Here are the latest developments in global markets:
- FOREX: A trade war between the US and China, which could harm global trade, got nasty on Friday when China decided to apply a 25% tariff on several US imports (taking effect on July 6) as a response to an extra 25% tariff imposed by Washington on Chinese imports on the same day. Investors turned more cautious thereafter, pushing dollar/yen down to 110.45 (-0.19%) on Monday, while the dollar index which gauges the dollar’s strength against six major currencies stood flat at 94.78 as the euro and the pound remained on the back foot. Euro/dollar was unable to recover after the ECB announced the end of its asset purchase program this year but said that interest rates will remain steady until well into 2019. German political developments were also a concern on Monday, with the German Chancellor, Angela Merkel, facing opposition from her coalition partners, the CSU, over migration ahead of the EU summit this month. Euro/dollar was testing the 1.1600 level (+0.04%). Pound/dollar slipped to 1.3245 (-0.30%), a few days before the Bank of England starts its policy meeting, where policymakers are expected to stand pat on rates. Brexit developments, though, are still holding the largest share of uncertainty as the withdrawal bill has returned to the House of Lords today for a vote, with pro-EU peers expected to reject amendments approved by the House of Commons last week. Euro/pound climbed to 0.8765 (+0.34%) In antipodean currencies, aussie/dollar and kiwi dollar were marginally up at 0.7447 (+0.09%) and 0.6951 (+0.03%) respectively. Dollar/loonie was weaker at 1.3162 (-0.27%) and dollar/swiss franc was lower at 0.9958 (-0.17%) ahead of the SNB rate decision on Thursday.
- STOCKS: The risk-off sentiment attributed to trade fears continued to pressure European equities, with the pan-European STOXX 600 and the blue-chip Euro STOXX 50 losing 0.97% and 1.07% respectively at 1150 GMT. The German DAX 30 was down by 1.36%, the French CAC 40 was lower by 1.19%, while the Italian FTSE MIB was falling by 0.69%. Spain’s IBEX 35 retreated by 1.02%, whereas the UK’s FTSE 100 managed to post smoother losses, fell by 0.34% as gains in telecommunications capped steeper downside corrections. Asian stocks closed in bearish territory and futures tracking US stock indices were in the red as well, pointing to a negative open. Markets in China and Hong Kong are shut for a public holiday.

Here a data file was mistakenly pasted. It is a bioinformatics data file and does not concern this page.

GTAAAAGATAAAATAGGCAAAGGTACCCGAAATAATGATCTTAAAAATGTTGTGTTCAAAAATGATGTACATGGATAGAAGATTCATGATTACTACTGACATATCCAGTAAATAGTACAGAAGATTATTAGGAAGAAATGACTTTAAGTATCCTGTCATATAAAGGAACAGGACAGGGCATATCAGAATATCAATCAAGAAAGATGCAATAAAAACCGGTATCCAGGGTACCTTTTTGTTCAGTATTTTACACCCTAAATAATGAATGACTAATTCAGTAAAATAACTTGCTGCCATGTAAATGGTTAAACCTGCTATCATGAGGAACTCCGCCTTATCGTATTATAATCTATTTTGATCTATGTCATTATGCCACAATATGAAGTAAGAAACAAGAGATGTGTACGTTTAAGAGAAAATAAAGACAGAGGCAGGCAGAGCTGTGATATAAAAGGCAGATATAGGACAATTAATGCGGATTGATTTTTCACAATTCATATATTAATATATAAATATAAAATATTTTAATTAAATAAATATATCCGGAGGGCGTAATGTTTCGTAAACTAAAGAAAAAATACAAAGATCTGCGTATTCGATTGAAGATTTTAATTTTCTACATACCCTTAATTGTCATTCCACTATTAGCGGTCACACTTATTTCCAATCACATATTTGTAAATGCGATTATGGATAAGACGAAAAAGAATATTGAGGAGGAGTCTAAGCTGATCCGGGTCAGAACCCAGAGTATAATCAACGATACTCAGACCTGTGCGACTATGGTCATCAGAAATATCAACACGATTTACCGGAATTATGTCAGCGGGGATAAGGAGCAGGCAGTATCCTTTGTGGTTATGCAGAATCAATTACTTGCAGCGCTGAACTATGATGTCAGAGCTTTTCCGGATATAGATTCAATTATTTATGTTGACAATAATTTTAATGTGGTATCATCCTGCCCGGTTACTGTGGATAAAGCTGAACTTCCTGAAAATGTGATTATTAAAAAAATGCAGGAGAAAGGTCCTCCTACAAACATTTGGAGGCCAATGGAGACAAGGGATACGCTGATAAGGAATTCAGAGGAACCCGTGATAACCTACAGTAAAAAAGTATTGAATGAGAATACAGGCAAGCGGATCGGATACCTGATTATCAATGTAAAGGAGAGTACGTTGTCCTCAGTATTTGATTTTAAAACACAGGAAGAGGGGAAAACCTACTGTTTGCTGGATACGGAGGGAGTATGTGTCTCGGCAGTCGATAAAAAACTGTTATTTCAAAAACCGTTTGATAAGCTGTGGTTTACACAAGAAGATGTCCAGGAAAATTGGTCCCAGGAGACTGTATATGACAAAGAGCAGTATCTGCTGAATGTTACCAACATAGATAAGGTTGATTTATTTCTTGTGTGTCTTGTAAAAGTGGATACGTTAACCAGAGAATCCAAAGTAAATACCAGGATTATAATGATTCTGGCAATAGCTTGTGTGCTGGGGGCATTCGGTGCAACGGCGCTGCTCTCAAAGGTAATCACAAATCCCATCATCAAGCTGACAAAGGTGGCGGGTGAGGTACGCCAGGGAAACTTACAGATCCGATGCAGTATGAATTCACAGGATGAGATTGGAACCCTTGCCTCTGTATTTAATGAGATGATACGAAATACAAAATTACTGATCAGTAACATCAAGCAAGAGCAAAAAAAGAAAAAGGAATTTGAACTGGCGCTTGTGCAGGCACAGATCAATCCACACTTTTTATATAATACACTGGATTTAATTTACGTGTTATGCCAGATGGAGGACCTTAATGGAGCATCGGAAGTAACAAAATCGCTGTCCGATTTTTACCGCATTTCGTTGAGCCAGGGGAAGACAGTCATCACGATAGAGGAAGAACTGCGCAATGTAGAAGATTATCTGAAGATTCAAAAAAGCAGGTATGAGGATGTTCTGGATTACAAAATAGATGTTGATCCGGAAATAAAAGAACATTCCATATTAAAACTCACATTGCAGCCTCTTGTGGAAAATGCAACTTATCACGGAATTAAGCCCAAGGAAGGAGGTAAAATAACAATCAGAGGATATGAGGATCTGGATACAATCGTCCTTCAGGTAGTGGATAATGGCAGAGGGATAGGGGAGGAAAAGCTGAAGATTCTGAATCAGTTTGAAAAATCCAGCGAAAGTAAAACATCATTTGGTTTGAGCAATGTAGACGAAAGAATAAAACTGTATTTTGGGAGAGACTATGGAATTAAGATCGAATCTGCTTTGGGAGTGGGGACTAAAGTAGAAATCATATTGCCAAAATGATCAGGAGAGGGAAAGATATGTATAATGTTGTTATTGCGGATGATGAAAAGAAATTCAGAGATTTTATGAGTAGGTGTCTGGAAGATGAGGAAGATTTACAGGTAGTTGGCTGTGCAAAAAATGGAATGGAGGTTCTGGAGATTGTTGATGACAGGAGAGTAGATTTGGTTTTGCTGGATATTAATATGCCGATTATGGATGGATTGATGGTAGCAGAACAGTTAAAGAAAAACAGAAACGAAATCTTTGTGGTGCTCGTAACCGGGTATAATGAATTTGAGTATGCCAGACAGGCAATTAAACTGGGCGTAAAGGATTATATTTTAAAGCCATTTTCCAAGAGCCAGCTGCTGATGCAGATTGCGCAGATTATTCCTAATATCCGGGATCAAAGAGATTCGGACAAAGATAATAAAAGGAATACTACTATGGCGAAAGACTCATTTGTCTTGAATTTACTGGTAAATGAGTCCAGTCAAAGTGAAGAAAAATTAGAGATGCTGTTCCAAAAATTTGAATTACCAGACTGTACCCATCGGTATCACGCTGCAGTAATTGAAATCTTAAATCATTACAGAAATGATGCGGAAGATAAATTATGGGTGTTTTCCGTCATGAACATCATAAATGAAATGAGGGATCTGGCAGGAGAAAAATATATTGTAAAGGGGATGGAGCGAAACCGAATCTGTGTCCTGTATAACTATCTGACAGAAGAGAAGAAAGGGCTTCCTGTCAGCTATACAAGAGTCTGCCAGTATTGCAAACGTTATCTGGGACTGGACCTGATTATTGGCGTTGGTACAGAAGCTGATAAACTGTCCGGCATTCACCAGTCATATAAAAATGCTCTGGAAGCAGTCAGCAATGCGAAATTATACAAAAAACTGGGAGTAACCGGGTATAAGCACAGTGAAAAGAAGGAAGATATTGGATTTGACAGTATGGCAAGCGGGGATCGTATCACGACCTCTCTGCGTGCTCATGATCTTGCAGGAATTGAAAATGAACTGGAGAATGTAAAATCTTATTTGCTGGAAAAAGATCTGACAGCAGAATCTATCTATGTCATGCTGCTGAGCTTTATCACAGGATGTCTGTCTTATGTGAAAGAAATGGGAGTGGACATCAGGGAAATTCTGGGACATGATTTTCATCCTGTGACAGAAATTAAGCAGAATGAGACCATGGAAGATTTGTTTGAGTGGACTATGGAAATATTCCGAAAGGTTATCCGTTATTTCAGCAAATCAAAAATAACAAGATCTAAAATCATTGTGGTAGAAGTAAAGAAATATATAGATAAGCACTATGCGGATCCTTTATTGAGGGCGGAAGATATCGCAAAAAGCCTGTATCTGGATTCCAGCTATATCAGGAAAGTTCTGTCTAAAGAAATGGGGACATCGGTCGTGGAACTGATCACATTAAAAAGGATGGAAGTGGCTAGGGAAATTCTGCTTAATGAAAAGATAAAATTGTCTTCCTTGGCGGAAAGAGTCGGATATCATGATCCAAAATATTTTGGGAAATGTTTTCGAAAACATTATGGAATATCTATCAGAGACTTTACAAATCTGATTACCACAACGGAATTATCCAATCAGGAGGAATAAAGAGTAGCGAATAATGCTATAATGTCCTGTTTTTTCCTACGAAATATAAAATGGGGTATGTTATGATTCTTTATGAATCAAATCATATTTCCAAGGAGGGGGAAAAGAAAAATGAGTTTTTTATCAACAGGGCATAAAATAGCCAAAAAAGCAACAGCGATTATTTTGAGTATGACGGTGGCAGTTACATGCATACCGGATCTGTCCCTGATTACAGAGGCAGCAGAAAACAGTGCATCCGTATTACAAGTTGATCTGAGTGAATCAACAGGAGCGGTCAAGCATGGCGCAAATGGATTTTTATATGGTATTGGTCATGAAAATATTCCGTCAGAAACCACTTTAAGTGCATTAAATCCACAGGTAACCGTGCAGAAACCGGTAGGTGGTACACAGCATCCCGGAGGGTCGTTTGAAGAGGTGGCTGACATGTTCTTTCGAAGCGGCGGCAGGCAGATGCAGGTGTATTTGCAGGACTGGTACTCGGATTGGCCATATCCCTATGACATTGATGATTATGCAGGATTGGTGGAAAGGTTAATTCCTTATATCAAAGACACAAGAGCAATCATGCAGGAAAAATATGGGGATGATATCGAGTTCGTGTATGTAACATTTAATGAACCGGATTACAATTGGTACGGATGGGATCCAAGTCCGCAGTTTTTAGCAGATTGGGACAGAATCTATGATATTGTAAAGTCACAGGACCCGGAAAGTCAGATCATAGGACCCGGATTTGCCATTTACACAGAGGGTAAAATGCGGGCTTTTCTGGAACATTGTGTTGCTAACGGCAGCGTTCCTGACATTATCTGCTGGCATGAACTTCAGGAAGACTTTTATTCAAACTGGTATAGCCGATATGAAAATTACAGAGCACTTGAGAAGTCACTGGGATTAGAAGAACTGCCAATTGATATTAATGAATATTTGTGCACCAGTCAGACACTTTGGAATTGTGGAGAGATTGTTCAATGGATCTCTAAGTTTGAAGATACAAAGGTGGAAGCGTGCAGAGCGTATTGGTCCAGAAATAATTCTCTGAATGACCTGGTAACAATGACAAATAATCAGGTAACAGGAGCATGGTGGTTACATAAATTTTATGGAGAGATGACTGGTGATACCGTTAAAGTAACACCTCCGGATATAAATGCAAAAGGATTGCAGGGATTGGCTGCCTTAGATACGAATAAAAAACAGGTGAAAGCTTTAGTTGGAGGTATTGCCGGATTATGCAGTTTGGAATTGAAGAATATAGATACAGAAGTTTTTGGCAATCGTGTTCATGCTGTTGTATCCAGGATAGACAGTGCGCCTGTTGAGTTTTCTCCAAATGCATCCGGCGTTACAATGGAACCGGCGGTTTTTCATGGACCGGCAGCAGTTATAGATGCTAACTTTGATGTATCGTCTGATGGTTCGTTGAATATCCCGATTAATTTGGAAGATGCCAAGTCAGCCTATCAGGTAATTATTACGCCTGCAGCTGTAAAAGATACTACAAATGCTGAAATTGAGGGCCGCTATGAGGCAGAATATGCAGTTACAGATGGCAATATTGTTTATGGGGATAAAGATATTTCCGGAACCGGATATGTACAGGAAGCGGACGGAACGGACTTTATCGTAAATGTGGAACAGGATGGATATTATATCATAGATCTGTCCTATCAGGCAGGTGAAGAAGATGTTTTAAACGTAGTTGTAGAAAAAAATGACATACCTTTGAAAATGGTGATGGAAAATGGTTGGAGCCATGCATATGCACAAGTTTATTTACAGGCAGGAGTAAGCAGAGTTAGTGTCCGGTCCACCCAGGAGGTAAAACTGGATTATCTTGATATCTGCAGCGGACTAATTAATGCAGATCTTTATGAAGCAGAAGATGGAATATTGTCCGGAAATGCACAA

- COMMODITIES: Oil prices were mixed early in the European afternoon as traders were weighing a potential increase in supply from Saudi Arabia and Russia, which markets now believe will be smaller than initially expected. The prospect of demand shortages due to the tariff war between the US and China also weighed on prices. Note that China fought back US import tariffs announced on Friday, targeting US export products, including crude oil. Rising tensions in the Libyan oil ports, where rival factions are in a dispute over the control of the Ras Lanuf oil port and ES Sider, provided some support to the market after an oil tank was set on fire. WTI crude was last seen at $64.79/barrel (-0.42%) and Brent at $74.11 (+0.91%). In precious metals, gold remained on the upside on Monday after a sharp fall on Friday, trading at $1,279/ounce (+0.04%).
Day Ahead: Light economic releases ahead of numerous speeches
The calendar will be light of data later on Monday, turning the attention to the rest of the week as the SNB and BOE will announce their interest rate decisions. Also, on Friday OPEC and Russia will have a discussion on whether to relax the oil output cap.
The only notable release today is the US National Association Home Business (NAHB) housing market index for June, which is expected to remain unchanged at 70 at 1400 GMT.
On the political front, German Chancellor Angela Merkel’s Bavarian allies, the Christin Social Union, will decide later today whether to restrict migrants that have already registered in another EU state from entering Germany. Such a move would be against Merkel’s open-door policy and would put the coalition at risk.
In terms of public appearances, retiring Federal Reserve Bank of New York President William Dudley will be participating in a discussion at 1300 GMT. Incoming Federal Reserve Bank of New York President John Williams will be giving a speech at 2000 GMT. Out of Canada, the Bank of Canada Deputy Governor Lynn Patterson will participate at Investment Industry Association of Canada and Institute of International Finance. Investors will also have a close eye on ECB President Mario Draghi’s speech at the ECB Forum on Central Banking in Sintra, Portugal at 1900 GMT.
Overnight at 0130 GMT, the Reserve Bank of Australia (RBA) will release the minutes of June’s Monetary Policy Meeting that left interest rates steady at 1.5%, while earlier in the neighboring country, in New Zealand, the Westpac Banking Corporation will publish Q2 figures on consumer sentiment.